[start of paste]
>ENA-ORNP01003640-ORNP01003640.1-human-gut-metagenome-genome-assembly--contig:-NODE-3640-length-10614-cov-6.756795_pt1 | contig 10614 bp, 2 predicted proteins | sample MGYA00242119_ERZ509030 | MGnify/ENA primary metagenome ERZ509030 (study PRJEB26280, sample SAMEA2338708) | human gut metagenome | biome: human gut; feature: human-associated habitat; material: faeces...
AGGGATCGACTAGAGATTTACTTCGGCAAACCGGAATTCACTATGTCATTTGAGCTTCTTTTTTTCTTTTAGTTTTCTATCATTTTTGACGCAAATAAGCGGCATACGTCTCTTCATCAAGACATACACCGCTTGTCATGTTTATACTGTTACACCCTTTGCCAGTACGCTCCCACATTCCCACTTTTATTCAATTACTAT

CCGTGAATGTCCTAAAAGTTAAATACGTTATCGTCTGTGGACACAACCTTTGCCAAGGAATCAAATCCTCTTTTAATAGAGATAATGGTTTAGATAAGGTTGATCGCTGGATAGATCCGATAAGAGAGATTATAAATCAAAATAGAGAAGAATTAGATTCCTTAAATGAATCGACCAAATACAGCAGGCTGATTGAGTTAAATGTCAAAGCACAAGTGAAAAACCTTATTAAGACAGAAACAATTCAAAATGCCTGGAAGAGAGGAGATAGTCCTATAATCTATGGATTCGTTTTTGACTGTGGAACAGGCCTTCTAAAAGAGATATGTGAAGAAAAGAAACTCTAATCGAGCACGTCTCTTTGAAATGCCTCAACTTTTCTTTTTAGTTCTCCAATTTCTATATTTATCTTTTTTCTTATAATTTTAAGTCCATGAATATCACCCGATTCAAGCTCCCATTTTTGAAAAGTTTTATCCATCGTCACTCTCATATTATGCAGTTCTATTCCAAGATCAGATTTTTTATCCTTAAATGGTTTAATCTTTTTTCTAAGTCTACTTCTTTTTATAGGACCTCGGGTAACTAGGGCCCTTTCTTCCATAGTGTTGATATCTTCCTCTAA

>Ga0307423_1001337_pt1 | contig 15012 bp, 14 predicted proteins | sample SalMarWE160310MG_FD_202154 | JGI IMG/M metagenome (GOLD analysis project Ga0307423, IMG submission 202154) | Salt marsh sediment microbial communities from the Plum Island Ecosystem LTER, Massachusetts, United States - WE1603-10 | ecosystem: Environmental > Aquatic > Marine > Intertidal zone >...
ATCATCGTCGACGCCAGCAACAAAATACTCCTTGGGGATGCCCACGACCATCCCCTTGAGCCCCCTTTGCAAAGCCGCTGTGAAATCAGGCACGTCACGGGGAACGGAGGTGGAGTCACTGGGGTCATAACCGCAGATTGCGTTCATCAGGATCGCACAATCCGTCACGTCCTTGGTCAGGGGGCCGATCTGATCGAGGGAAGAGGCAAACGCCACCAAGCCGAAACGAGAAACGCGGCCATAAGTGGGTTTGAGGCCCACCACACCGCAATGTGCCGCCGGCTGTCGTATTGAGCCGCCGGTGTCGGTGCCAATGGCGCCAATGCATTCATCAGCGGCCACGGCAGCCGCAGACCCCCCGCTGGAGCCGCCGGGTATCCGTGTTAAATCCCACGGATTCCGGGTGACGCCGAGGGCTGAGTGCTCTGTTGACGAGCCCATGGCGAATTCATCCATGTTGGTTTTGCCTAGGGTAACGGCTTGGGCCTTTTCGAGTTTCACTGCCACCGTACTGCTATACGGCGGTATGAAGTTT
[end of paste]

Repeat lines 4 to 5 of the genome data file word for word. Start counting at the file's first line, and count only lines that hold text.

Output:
>Ga0307423_1001337_pt1 | contig 15012 bp, 14 predicted proteins | sample SalMarWE160310MG_FD_202154 | JGI IMG/M metagenome (GOLD analysis project Ga0307423, IMG submission 202154) | Salt marsh sediment microbial communities from the Plum Island Ecosystem LTER, Massachusetts, United States - WE1603-10 | ecosystem: Environmental > Aquatic > Marine > Intertidal zone >...
ATCATCGTCGACGCCAGCAACAAAATACTCCTTGGGGATGCCCACGACCATCCCCTTGAGCCCCCTTTGCAAAGCCGCTGTGAAATCAGGCACGTCACGGGGAACGGAGGTGGAGTCACTGGGGTCATAACCGCAGATTGCGTTCATCAGGATCGCACAATCCGTCACGTCCTTGGTCAGGGGGCCGATCTGATCGAGGGAAGAGGCAAACGCCACCAAGCCGAAACGAGAAACGCGGCCATAAGTGGGTTTGAGGCCCACCACACCGCAATGTGCCGCCGGCTGTCGTATTGAGCCGCCGGTGTCGGTGCCAATGGCGCCAATGCATTCATCAGCGGCCACGGCAGCCGCAGACCCCCCGCTGGAGCCGCCGGGTATCCGTGTTAAATCCCACGGATTCCGGGTGACGCCGAGGGCTGAGTGCTCTGTTGACGAGCCCATGGCGAATTCATCCATGTTGGTTTTGCCTAGGGTAACGGCTTGGGCCTTTTCGAGTTTCACTGCCACCGTACTGCTATACGGCGGTATGAAGTTT